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Bits and bites: wood-fired pizza and stone-ground grits
by Joan Durbin
November 13, 2013 12:29 PM | 12188 views | 0 0 comments | 211 211 recommendations | email to a friend | print
Neapolitan wood-fired pizza coming to historic Roswell

From the fertile minds of the guys who brought you a pair of Salt Factories, Opulent, Little Alley Steak and the departed-but-not-forgotten INC Street Food comes yet another new culinary venture.

Its working name is Fix, the nickname of Fikrit Kovach, co-owner of the F&H Food Trading Company ever-growing stable of eateries.

Its claim to fame will be pizza, not just any pie but “pizza della nonna,” or your grandmother’s pizza, according to Kovach’s partner Hicham Azhari. It will be housed in a space on Elizabeth Street just off Roswell’s Canton Street.

The partners are remodeling a former chiropractor’s office and retrofitting it with a wood-burning pizza oven to turn out thin crust Neapolitan style pies as well as “Sicilian New York” versions, Azhari said.

The pair is still deciding whether to use fresh bufala or fior de latte mozarella (yes, there is a real difference in texture and flavor) but San Marzano tomatoes are a must, he said. What will really set Fix pizzas apart is the dough, a recipe Azhari has been perfecting for many, many months.

Projected opening date is the end of February, but I wouldn’t be surprised to see that pushed back to March or beyond.

Stone ground grits, grains from antique mill

Confession: I was not born in the South. But I do sincerely love and appreciate a good bowl of stone ground grits.

On a recent trip to Highlands, North Carolina for the town’s annual culinary festival, I came across a real find.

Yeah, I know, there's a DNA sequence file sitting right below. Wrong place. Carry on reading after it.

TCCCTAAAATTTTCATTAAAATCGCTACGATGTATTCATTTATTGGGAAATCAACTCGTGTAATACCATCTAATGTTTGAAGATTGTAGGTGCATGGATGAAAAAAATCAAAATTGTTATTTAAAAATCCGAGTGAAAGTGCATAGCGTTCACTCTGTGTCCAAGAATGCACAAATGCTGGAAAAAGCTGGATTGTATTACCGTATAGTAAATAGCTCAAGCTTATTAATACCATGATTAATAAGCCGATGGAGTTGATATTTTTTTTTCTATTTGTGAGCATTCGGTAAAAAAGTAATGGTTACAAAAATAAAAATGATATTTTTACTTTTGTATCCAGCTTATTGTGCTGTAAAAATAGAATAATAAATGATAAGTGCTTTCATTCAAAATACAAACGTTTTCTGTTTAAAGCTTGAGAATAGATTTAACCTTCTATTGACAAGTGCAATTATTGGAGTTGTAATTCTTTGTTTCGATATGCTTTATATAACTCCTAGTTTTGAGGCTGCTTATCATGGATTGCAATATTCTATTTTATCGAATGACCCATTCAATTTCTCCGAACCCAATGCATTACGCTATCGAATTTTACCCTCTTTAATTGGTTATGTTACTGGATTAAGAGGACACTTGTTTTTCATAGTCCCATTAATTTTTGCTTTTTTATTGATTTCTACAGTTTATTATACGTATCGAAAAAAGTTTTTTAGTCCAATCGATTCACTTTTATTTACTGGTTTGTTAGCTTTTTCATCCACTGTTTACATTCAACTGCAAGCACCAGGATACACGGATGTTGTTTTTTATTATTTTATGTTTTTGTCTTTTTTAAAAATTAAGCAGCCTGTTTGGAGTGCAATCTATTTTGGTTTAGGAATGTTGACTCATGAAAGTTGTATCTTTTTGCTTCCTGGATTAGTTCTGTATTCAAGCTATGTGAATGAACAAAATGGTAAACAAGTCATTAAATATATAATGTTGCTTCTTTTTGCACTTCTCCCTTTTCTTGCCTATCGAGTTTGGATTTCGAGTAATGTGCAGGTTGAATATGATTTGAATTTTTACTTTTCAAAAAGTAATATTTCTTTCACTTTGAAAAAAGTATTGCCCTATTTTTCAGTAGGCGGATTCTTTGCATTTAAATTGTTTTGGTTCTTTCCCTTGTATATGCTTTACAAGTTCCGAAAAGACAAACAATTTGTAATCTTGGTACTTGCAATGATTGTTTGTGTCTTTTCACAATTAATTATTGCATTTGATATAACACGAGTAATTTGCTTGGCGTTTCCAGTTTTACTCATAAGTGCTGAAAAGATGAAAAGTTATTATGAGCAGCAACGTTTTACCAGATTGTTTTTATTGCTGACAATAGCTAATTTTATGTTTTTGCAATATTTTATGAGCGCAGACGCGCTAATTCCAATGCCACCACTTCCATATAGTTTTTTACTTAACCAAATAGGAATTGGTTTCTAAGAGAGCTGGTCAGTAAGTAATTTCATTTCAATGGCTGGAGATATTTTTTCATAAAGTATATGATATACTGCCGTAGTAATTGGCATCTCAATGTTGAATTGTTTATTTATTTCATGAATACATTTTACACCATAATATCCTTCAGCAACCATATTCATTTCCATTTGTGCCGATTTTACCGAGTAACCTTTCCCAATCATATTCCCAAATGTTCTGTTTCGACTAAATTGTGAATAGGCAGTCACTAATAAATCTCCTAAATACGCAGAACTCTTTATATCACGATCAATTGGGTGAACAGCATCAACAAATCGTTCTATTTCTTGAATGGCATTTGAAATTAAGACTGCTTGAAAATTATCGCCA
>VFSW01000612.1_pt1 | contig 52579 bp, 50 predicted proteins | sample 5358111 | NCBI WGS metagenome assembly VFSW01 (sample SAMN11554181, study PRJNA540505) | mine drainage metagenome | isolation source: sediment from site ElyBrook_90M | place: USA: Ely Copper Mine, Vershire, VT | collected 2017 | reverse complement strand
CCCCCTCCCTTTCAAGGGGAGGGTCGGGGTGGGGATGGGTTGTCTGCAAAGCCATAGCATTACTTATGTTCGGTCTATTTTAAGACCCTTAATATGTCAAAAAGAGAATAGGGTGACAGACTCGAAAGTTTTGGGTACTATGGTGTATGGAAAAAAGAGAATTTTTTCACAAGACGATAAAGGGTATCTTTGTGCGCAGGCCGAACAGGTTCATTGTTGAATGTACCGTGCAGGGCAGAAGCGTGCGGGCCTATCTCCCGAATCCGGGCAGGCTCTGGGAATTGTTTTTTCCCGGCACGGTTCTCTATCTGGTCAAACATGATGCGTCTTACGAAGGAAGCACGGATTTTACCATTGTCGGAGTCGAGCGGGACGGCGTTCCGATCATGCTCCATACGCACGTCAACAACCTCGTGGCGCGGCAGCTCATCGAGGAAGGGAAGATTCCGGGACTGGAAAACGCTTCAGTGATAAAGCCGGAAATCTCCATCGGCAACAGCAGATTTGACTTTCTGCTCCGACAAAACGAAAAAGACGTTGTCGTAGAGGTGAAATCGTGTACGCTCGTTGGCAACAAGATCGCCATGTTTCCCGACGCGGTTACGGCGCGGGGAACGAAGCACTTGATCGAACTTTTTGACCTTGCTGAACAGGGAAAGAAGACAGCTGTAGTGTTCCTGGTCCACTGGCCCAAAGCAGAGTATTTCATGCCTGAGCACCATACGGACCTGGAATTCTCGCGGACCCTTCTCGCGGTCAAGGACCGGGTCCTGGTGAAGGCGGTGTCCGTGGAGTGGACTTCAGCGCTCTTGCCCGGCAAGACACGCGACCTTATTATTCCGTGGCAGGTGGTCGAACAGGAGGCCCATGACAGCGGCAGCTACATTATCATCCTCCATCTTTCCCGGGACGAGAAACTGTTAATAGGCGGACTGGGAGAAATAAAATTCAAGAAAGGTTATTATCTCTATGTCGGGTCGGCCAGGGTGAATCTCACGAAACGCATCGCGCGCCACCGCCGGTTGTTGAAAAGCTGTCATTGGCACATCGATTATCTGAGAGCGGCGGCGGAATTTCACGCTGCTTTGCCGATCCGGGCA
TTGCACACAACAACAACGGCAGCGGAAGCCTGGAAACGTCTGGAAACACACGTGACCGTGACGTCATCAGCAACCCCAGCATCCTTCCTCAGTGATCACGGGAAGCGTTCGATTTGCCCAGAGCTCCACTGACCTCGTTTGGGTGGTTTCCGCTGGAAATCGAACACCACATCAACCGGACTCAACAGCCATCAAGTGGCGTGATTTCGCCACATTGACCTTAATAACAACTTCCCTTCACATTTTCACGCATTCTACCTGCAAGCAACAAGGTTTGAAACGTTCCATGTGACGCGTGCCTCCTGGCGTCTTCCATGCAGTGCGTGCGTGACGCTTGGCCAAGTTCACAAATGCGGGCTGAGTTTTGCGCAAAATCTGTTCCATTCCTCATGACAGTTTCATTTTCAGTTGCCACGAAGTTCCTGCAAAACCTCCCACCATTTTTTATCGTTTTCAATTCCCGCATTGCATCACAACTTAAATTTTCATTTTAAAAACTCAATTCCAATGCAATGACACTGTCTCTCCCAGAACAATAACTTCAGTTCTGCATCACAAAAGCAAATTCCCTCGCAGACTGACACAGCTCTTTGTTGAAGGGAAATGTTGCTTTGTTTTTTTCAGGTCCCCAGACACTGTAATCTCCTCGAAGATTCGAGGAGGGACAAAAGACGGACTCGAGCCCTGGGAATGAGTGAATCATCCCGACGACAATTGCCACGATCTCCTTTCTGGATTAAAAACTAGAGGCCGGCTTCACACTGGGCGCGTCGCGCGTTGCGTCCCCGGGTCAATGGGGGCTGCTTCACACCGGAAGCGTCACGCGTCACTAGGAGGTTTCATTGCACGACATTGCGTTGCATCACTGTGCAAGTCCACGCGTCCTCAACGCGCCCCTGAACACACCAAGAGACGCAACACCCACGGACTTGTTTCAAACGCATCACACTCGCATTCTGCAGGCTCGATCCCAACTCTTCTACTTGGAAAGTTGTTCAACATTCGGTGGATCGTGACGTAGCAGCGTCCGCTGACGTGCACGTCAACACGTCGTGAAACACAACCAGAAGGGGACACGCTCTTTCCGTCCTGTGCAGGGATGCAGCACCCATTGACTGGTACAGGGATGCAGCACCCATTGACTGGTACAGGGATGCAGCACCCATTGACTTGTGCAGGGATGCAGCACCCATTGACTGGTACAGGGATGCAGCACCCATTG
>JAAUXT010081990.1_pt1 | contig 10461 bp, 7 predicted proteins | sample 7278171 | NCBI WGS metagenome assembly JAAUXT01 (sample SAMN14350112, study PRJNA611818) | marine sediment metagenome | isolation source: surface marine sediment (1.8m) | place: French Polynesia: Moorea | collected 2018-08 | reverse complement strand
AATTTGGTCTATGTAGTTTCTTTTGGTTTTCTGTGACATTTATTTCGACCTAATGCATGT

Woody Malot, one of several chefs participating in a harvest dinner spotlighting the area’s meats, produce and specialty foods, gifted me with a bag of coarse milled speckled grits from Barker’s Creek Grist Mill in northeast Georgia.

Malot, a physics professor at Rabun Nacoochee School in Rabun Gap, runs the mill on Betty’s Creek Road. It has served area residents since the 1820s.

Members of Malot’s family have been mill operators and builders since the 1700s. He demonstrates the workings of the Barker’s Creek mill on the first Saturday of every month and mills corn and grains for the locals as well as for retail sale.

Other than the high quality of the speckled grits I received, I was particularly impressed with Malot’s dedication to encouraging area farmers to grow heirloom varieties such as the local Keener corn and Navajo blue corn He grinds all manner of meals and grits as well as flours like winter wheat flour and has a nine grain product I really want to try.

There is no website or Facebook page for Barker’s Mill, but Malot is extremely accommodating about describing the mill’s wares and filling phone orders.

You can reach him at (706) 746-6921 or

The products can be shipped, but for a really special experience, take a drive up to Rabun Gap on the first Saturday to pick up your order and admire the historic mill operation.

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